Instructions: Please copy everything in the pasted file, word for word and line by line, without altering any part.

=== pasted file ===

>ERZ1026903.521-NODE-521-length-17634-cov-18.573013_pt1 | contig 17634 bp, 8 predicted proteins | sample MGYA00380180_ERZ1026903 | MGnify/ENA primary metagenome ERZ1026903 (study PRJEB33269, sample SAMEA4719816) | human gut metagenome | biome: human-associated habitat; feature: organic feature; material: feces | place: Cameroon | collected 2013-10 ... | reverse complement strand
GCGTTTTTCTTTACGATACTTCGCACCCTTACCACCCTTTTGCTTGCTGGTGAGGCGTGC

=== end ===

>ERZ1026903.521-NODE-521-length-17634-cov-18.573013_pt1 | contig 17634 bp, 8 predicted proteins | sample MGYA00380180_ERZ1026903 | MGnify/ENA primary metagenome ERZ1026903 (study PRJEB33269, sample SAMEA4719816) | human gut metagenome | biome: human-associated habitat; feature: organic feature; material: feces | place: Cameroon | collected 2013-10 ... | reverse complement strand
GCGTTTTTCTTTACGATACTTCGCACCCTTACCACCCTTTTGCTTGCTGGTGAGGCGTGC